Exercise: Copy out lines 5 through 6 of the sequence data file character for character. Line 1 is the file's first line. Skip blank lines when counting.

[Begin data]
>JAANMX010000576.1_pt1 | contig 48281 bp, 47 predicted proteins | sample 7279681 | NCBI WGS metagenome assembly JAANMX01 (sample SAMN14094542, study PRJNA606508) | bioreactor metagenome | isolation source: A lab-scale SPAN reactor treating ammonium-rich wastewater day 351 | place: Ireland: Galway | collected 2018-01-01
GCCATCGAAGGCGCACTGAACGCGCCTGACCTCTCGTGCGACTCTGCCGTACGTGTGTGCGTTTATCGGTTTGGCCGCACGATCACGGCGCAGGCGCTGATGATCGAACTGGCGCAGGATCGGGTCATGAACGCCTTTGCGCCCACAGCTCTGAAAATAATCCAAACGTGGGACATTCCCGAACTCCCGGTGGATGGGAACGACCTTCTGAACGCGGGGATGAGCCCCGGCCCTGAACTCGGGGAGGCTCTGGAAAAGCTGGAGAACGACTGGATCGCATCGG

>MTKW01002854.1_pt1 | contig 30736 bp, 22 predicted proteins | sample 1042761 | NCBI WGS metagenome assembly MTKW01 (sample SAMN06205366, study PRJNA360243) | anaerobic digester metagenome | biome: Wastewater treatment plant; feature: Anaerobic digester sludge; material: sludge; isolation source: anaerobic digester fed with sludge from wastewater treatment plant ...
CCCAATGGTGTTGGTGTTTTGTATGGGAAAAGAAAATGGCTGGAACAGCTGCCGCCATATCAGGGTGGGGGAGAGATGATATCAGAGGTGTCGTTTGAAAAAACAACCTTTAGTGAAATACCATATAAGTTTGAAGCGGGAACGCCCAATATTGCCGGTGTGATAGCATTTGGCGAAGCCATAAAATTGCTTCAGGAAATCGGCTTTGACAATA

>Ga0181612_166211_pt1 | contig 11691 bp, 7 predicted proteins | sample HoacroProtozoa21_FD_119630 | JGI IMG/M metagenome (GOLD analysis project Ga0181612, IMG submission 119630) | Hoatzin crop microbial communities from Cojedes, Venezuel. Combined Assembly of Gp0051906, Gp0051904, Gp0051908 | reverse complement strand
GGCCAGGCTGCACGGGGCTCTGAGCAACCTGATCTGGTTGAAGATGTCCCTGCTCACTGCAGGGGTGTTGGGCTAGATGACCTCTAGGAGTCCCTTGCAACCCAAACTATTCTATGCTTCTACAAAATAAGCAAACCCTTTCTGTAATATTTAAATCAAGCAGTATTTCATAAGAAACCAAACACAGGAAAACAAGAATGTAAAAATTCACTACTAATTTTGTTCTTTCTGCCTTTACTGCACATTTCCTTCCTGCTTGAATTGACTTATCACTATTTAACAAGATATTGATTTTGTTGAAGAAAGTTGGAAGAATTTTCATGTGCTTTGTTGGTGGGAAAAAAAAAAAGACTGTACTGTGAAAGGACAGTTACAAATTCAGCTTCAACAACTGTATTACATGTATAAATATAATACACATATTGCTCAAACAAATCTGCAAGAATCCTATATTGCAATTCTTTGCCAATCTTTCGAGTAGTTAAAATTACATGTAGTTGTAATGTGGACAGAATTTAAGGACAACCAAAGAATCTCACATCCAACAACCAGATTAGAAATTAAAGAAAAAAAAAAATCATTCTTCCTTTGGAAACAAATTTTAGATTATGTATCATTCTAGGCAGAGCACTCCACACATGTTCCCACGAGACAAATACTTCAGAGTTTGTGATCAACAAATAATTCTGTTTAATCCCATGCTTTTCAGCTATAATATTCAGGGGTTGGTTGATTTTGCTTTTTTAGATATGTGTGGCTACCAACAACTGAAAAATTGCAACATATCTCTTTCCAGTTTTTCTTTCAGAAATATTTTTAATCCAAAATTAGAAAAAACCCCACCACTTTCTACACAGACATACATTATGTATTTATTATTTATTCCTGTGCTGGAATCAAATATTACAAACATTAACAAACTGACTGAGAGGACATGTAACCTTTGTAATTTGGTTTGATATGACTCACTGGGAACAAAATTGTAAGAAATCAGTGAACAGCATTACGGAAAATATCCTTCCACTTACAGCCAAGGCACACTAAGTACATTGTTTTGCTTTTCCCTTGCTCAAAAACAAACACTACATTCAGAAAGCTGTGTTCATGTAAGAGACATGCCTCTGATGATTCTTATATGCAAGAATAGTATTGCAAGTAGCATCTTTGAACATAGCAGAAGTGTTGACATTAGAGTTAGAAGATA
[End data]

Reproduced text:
>Ga0181612_166211_pt1 | contig 11691 bp, 7 predicted proteins | sample HoacroProtozoa21_FD_119630 | JGI IMG/M metagenome (GOLD analysis project Ga0181612, IMG submission 119630) | Hoatzin crop microbial communities from Cojedes, Venezuel. Combined Assembly of Gp0051906, Gp0051904, Gp0051908 | reverse complement strand
GGCCAGGCTGCACGGGGCTCTGAGCAACCTGATCTGGTTGAAGATGTCCCTGCTCACTGCAGGGGTGTTGGGCTAGATGACCTCTAGGAGTCCCTTGCAACCCAAACTATTCTATGCTTCTACAAAATAAGCAAACCCTTTCTGTAATATTTAAATCAAGCAGTATTTCATAAGAAACCAAACACAGGAAAACAAGAATGTAAAAATTCACTACTAATTTTGTTCTTTCTGCCTTTACTGCACATTTCCTTCCTGCTTGAATTGACTTATCACTATTTAACAAGATATTGATTTTGTTGAAGAAAGTTGGAAGAATTTTCATGTGCTTTGTTGGTGGGAAAAAAAAAAAGACTGTACTGTGAAAGGACAGTTACAAATTCAGCTTCAACAACTGTATTACATGTATAAATATAATACACATATTGCTCAAACAAATCTGCAAGAATCCTATATTGCAATTCTTTGCCAATCTTTCGAGTAGTTAAAATTACATGTAGTTGTAATGTGGACAGAATTTAAGGACAACCAAAGAATCTCACATCCAACAACCAGATTAGAAATTAAAGAAAAAAAAAAATCATTCTTCCTTTGGAAACAAATTTTAGATTATGTATCATTCTAGGCAGAGCACTCCACACATGTTCCCACGAGACAAATACTTCAGAGTTTGTGATCAACAAATAATTCTGTTTAATCCCATGCTTTTCAGCTATAATATTCAGGGGTTGGTTGATTTTGCTTTTTTAGATATGTGTGGCTACCAACAACTGAAAAATTGCAACATATCTCTTTCCAGTTTTTCTTTCAGAAATATTTTTAATCCAAAATTAGAAAAAACCCCACCACTTTCTACACAGACATACATTATGTATTTATTATTTATTCCTGTGCTGGAATCAAATATTACAAACATTAACAAACTGACTGAGAGGACATGTAACCTTTGTAATTTGGTTTGATATGACTCACTGGGAACAAAATTGTAAGAAATCAGTGAACAGCATTACGGAAAATATCCTTCCACTTACAGCCAAGGCACACTAAGTACATTGTTTTGCTTTTCCCTTGCTCAAAAACAAACACTACATTCAGAAAGCTGTGTTCATGTAAGAGACATGCCTCTGATGATTCTTATATGCAAGAATAGTATTGCAAGTAGCATCTTTGAACATAGCAGAAGTGTTGACATTAGAGTTAGAAGATA